The British Foreign Office summoned Myanmar’s ambassador to the United Kingdom on Monday local time in London on Monday local time after British Prime Minister Boris Johnson condemned the Burmese military taking over state power and detaining state senior minister Daw Aung San Suu Kyi and others.
On February 1 local time, British Prime Minister Johnson tweeted: “I condemn the coup in Myanmar and the illegal imprisonment of civilians, including Daw Aung San Suu Kyi.
The people’s vote must be respected, and civilian leaders must be released.”
Myanmar’s ruling party, the National League for Democracy (NLD), spokesman Miao Nu, said on the 1st that Myanmar’s President Wen Min, State Senior Government Daw Aung San Suu Kyi and some senior NLD officials were detained by the military in the early morning of the same day.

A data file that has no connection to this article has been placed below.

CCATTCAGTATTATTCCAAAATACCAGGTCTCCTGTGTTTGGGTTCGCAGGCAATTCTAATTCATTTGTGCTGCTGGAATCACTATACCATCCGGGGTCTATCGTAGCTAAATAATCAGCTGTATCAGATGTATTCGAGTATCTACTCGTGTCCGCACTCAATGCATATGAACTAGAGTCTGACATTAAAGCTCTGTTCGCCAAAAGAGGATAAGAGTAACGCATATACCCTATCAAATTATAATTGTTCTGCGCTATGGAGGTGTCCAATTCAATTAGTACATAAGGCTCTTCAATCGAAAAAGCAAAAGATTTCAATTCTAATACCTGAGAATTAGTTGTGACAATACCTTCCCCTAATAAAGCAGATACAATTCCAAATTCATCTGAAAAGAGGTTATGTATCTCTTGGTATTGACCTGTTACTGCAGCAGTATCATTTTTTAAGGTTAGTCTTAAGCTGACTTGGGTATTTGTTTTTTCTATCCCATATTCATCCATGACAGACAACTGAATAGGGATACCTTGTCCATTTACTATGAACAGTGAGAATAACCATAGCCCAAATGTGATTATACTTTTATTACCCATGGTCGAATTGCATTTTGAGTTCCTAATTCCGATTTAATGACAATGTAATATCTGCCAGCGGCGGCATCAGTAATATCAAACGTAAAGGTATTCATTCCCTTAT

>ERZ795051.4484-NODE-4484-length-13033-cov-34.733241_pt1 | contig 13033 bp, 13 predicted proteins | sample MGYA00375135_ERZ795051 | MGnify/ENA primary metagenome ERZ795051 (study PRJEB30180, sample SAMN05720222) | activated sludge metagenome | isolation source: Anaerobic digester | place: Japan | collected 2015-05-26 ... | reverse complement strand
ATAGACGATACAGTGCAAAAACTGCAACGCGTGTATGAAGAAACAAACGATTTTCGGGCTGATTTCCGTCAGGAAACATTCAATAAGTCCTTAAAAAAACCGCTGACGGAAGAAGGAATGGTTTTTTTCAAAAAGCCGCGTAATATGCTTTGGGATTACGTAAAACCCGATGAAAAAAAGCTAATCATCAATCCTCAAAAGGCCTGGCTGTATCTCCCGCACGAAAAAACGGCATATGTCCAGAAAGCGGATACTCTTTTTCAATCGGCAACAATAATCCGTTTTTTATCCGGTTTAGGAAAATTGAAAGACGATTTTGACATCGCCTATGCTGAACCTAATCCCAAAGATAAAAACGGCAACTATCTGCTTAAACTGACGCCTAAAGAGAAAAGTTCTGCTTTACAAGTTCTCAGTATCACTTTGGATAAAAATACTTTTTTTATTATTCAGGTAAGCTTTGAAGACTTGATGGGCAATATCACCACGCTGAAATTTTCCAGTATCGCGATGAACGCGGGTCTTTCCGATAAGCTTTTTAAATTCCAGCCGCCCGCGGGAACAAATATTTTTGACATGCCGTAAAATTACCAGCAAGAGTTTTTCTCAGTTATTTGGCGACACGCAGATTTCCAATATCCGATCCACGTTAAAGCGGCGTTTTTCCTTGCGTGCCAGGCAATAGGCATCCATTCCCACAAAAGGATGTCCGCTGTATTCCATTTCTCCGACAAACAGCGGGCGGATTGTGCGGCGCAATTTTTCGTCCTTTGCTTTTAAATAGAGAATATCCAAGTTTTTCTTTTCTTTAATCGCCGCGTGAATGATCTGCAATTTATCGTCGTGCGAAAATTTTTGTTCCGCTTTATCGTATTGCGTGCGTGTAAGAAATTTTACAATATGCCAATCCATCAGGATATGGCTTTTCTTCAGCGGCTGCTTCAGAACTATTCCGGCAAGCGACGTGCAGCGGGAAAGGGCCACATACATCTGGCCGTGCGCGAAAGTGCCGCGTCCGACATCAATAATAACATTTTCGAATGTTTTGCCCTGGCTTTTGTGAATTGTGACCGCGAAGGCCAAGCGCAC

The Myanmar military subsequently issued a statement saying that a one-year state of emergency would be imposed in accordance with constitutional provisions.
According to Myanmar military television, the presidential palace announced the transfer of state power to the commander-in-chief of the National Defense Force, Min Aung Lai.
It is reported that Daw Aung San Suu Kyi issued a statement on the same day that the military was putting the country back under dictatorship.
The Myanmar military issued a televised statement saying that after the end of the national emergency, Myanmar will resume general elections and state power will be transferred to the newly elected political parties.
The military statement said that during the implementation of the national emergency, the Federal Election Commission will be reformed and the general election process last November will be re-verified, while measures will continue to be taken to deal with the coronavirus pandemic and promote economic recovery.